The Hidden Disabilities Sunflower enables people with non-visible disabilities to access the support they need. It acts a prompt for someone to choose to let people around them know they have a non-visible disability and that they may need a helping hand, understanding, or simply more time.
Not all disabilities are visible. Globally 1 in 7 of us live with a disability. That is approximately 1.3 billion people. But while some of us experience a disability that is visible, many have a non-visible condition or experience a combination of both visible and non-visible conditions. These can be physical, visual, auditory or neurological and range from autism and ADHD to cognitive impairments such as learning difficulties and dementia, as well as mental health conditions. They can also be respiratory and chronic conditions such as asthma, diabetes, chronic pain and sleep disorders.
As diverse as these conditions are, so are each person’s access needs and the barriers they face in their daily lives. So some individuals with conditions that are not immediately obvious to others opt to wear the sunflower to discreetly identify their individual access needs in shops, at work, on transport or in public spaces.
Wearing the sunflower discreetly indicates to people around the wearer including staff, colleagues and health professionals that they need additional support, help or a little more time.
A global presence
Since the sunflower was established in the UK in 2016, it has been adopted globally by organisations to support both their colleagues and customers.
The sunflower is now recognised across a broad range of sectors – ranging from retail, financial services, transport including airlines and airports, travel and tourism as well as universities, schools and colleges, all of the UK railway network, theme parks, supermarkets, leisure facilities, healthcare, financial services, emergency services, theatres and over 350 charities.
The sunflower has been launched locally in Australia, Belgium, Canada, Denmark, Ireland, the Netherlands, New Zealand, the UK, the UAE and the USA.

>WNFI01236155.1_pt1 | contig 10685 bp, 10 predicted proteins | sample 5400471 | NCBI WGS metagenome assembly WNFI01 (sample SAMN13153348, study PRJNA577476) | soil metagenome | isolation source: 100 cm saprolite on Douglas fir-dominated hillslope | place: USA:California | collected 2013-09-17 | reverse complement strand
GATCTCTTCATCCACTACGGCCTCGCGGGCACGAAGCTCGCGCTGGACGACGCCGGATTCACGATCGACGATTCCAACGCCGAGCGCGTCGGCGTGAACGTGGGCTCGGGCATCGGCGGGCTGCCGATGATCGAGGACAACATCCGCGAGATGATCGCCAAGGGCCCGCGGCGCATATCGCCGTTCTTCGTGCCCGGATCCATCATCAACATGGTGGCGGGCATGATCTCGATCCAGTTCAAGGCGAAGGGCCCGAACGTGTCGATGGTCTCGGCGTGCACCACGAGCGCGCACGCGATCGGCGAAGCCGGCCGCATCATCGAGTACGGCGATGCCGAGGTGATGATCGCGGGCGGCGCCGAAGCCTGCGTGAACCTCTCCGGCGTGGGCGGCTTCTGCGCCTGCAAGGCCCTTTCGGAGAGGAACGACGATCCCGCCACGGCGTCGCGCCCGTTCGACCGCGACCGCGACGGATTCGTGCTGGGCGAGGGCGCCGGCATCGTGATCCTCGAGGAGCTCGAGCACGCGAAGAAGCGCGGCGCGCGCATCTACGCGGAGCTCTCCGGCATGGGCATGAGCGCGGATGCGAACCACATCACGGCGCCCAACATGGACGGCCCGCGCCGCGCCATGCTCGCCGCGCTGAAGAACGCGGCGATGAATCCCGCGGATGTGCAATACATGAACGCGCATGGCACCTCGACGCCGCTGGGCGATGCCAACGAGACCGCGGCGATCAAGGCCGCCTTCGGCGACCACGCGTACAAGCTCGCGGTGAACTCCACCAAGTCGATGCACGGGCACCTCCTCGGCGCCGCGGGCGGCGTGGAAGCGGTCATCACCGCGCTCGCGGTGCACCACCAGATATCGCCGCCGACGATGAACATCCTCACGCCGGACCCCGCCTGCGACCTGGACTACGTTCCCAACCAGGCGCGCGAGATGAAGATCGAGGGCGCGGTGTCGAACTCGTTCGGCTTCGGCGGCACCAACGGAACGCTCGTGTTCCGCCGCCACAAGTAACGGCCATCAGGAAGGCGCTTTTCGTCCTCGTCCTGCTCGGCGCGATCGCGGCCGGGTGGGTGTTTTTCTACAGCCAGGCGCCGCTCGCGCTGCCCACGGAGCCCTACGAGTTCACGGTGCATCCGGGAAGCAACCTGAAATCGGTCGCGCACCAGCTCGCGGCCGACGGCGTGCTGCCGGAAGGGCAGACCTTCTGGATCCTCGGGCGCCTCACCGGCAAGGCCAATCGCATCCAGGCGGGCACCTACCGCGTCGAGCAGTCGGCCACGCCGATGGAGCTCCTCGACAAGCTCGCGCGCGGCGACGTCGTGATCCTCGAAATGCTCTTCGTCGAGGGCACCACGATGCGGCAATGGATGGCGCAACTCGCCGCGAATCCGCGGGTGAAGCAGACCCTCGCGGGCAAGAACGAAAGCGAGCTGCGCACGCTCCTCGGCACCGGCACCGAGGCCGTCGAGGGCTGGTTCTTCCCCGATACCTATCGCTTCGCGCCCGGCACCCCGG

Businesses in countries like France, Norway and Lithuania have recently introduced the sunflower.
How did it all start?
By 2016, the Accessibility team at Gatwick Airport in the UK were already assisting over 500,000 passengers a year but recognised that some passengers had a non-visible disability. How could they assist them too?
Following an evaluation which included the Gatwick team, the Airport Passenger Advisory Group and local and national charities, a green lanyard with a yellow sunflower was chosen for passengers to discreetly choose to indicate they have an invisible disability and may need some support, assistance or simply a little more time when moving through the airport.
The success of the sunflower lanyard and the positive response it has received, has increased awareness of the barriers that adults and children with invisible disabilities can face.
Why was a sunflower chosen?
Without a visual cue, it can be difficult for others to identify, acknowledge, or understand the daily barriers faced by people living with an invisible disability.
It was important to determine a discreet sign which was still clearly visible from a distance as well as being distinctive, joyful and dynamic. The sunflower was eventually chosen as it suggests happiness, positivity, strength as well as growth and confidence and is universally known.
Watch this video to learn more.
Source: Hidden Disabilities Shop